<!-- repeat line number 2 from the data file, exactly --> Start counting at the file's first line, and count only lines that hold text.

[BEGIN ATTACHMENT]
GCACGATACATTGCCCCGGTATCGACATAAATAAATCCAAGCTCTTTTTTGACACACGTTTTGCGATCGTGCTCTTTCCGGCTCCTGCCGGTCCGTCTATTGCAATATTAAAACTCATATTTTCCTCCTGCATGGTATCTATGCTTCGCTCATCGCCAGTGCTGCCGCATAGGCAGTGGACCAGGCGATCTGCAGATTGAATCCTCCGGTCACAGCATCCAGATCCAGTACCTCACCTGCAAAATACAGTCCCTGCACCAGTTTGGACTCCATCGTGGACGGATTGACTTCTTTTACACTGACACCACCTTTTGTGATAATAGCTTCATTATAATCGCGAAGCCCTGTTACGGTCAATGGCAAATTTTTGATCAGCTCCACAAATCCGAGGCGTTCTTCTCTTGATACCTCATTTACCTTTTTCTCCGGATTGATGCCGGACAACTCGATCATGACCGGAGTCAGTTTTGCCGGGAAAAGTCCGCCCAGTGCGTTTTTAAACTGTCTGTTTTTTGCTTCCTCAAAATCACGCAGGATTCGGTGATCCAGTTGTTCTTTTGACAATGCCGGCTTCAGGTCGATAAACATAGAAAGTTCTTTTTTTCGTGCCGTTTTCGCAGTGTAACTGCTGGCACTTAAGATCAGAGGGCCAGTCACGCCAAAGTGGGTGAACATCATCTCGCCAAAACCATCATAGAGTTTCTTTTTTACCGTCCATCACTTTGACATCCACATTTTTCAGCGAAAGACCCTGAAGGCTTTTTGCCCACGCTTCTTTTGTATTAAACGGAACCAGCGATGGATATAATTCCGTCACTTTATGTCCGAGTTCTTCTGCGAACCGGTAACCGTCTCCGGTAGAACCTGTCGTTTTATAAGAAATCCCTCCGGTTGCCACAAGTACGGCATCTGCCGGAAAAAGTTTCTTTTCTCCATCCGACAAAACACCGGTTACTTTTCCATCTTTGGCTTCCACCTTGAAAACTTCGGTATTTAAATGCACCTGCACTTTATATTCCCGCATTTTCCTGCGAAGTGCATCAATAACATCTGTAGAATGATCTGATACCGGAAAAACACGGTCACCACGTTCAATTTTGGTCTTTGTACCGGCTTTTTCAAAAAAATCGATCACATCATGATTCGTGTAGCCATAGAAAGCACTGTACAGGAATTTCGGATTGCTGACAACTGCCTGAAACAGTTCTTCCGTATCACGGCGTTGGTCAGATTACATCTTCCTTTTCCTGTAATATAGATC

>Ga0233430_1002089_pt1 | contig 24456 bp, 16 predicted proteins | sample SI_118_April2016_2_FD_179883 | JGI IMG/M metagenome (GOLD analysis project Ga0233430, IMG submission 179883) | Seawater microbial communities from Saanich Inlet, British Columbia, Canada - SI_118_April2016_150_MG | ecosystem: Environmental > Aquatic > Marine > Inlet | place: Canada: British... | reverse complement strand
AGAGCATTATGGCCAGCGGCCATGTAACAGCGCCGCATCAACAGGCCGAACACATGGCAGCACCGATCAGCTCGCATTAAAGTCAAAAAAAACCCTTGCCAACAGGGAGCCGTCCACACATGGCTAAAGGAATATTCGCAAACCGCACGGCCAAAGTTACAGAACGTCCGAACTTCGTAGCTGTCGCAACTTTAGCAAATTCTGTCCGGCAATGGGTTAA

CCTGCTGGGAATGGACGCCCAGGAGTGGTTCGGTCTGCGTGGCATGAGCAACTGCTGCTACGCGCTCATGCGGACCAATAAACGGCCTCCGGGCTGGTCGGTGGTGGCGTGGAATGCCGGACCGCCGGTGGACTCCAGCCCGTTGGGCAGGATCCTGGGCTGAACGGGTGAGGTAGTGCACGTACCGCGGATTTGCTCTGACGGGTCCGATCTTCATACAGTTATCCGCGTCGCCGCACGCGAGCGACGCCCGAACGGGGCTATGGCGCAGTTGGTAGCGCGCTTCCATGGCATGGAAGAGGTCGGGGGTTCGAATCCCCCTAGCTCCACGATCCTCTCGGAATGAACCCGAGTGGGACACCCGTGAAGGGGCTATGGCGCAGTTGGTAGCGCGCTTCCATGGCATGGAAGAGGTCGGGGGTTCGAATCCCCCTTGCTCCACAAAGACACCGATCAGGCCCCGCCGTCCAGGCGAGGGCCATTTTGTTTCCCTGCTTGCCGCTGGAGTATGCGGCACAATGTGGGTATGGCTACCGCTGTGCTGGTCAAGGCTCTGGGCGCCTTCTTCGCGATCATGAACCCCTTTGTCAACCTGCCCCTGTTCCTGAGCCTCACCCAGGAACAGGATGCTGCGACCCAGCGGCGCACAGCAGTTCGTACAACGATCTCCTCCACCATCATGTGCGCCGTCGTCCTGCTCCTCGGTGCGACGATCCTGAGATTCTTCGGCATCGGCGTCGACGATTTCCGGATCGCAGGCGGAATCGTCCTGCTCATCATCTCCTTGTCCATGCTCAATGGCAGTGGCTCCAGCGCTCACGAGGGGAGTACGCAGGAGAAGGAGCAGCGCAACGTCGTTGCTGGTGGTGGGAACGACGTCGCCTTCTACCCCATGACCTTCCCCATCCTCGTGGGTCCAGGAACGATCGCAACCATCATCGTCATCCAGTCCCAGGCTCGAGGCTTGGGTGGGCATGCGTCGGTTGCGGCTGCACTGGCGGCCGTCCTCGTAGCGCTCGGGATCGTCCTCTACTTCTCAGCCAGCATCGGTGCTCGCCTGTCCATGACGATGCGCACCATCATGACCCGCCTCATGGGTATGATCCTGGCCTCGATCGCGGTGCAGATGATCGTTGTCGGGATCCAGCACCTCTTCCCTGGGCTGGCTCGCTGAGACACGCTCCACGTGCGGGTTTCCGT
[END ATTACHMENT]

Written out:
>Ga0233430_1002089_pt1 | contig 24456 bp, 16 predicted proteins | sample SI_118_April2016_2_FD_179883 | JGI IMG/M metagenome (GOLD analysis project Ga0233430, IMG submission 179883) | Seawater microbial communities from Saanich Inlet, British Columbia, Canada - SI_118_April2016_150_MG | ecosystem: Environmental > Aquatic > Marine > Inlet | place: Canada: British... | reverse complement strand